An Insightful Look at Valve's Employee Handbook
We’re going to try something a little different this week with a bit of an unusual topic. Bear with me.
It’s fairly common knowledge that Valve is unique as an organization. It operates outside the norm, and as a result, it has become one of the most beloved businesses in the gaming industry. Of course, all I’m doing is telling you folks what you already know – that Valve’s a pretty cool organization, and Gabe Newell is a pretty cool guy.
But what specific characteristics make Valve unique? How exactly do they differ from every other big-name publisher and developer out there? How do they inspire such loyalty, both in their fans and their employees?
A video recently posted by a website known as One Minute MBA sheds a bit of light on things. Titled “What every Company can learn from Valve’s Employee Handbook,” it goes into a fair bit of depth on how the organization runs things – fairly impressive, once you consider the fact that the video is only two minutes long. I’ll sum things up for you here, but it’d still behoove you to watch the video for yourself – particularly if you’ve any interest in business.
“If Valve’s employee handbook isn’t required reading for every MBA program,” the video begins, “then it should be. This successful company operates with no managers, no bosses, and no required SCRUM meetings. Instead, each employee makes decisions, chooses their projects, and uses their talents to make the company successful…The handbook says that employees should ask themselves what leverages their individual strength the most, and…talk to people all the time.”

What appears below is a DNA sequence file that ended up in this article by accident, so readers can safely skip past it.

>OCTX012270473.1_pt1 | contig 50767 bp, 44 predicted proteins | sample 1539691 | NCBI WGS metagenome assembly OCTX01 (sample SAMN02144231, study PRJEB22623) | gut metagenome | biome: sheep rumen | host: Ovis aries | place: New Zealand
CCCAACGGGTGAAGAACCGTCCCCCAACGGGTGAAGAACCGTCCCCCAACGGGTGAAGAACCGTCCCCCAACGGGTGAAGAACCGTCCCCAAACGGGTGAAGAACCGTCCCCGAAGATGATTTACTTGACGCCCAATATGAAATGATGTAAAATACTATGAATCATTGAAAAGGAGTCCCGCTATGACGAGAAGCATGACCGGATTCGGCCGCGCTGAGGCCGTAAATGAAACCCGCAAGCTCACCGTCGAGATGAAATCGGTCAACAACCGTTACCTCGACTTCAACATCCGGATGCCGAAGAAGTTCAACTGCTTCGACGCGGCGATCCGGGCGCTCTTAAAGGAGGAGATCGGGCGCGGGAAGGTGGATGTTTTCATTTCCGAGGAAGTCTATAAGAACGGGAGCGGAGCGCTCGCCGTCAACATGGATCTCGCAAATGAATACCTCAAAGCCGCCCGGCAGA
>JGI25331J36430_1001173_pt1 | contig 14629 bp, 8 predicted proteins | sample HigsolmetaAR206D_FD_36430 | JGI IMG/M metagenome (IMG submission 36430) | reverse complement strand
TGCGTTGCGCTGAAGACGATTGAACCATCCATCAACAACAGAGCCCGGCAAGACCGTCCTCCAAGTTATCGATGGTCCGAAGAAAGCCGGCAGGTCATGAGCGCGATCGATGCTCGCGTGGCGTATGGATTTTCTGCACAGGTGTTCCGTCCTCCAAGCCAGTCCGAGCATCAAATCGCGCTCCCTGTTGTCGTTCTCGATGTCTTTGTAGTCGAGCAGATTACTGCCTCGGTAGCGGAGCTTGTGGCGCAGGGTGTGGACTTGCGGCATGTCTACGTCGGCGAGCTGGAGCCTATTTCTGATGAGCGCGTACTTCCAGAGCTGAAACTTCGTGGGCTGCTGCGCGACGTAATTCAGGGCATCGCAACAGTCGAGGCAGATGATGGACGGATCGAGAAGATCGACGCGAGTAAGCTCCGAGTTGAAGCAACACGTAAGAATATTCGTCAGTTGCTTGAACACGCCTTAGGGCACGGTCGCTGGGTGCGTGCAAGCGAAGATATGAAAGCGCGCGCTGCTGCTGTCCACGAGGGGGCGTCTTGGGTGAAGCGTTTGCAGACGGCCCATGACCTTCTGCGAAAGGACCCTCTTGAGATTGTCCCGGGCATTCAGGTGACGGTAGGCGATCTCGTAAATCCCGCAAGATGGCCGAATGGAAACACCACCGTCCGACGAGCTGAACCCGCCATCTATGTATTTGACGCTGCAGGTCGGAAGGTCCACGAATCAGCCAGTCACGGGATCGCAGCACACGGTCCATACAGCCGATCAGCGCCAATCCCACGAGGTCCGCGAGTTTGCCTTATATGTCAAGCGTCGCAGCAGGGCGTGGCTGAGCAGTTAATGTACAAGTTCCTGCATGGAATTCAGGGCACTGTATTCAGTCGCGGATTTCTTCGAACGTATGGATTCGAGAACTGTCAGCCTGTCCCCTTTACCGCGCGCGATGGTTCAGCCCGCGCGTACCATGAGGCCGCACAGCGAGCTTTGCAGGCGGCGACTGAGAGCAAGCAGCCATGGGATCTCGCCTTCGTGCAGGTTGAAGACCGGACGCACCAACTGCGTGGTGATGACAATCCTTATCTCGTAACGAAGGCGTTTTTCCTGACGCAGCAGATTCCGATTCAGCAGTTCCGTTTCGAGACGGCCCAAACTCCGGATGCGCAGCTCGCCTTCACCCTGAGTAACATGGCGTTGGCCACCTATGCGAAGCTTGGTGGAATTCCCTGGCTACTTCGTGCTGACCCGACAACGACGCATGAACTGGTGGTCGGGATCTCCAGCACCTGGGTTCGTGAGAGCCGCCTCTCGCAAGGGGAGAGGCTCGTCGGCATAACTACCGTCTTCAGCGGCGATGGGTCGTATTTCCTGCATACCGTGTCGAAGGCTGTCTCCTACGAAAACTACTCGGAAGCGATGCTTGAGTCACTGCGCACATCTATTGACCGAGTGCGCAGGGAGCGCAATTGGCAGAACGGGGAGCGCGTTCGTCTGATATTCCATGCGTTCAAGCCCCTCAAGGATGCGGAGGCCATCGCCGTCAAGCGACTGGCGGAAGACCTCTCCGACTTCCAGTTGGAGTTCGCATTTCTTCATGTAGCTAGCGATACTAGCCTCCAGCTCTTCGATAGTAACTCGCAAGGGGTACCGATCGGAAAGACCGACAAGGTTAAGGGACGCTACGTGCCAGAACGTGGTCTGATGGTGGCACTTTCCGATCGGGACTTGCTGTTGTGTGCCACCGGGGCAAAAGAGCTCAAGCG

That right there is probably the reason Valve inspires such loyalty in its employees – it essentially epitomizes what everybody dreams about when they think of a career in game development. Sure, Valve’s employees are still expected to work, and work hard – but they’re doing what they love, and they get to do so without having upper management breathing down their necks. At the risk of sounding like a bit of a bleeding heart, it creates an environment of trust, collaboration, and community. Chances are good that most decisions at Valve were made not by the upper management, but by the employees of the organization.
There’s not much else to say. Valve is, without a doubt, the most popular organization in the world of PC gaming. Their products are of the utmost quality, their digital distribution platform is among the most widely used, and the decisions they make seem geared to benefit gamers, rather than the organization itself.
These traits more than probably stem from the way Valve does things – the organic growth of their project teams; and the freedom afforded to and creativity expected of their employee. That’s not to say there aren’t traditional organizations that can put it great products – just that Valve’s structure is very well-suited to the design process. Anyway, there’s not much else to say. Those of you who would like to read Valve’s Handbook can find it here, and I’ll see you folks next week.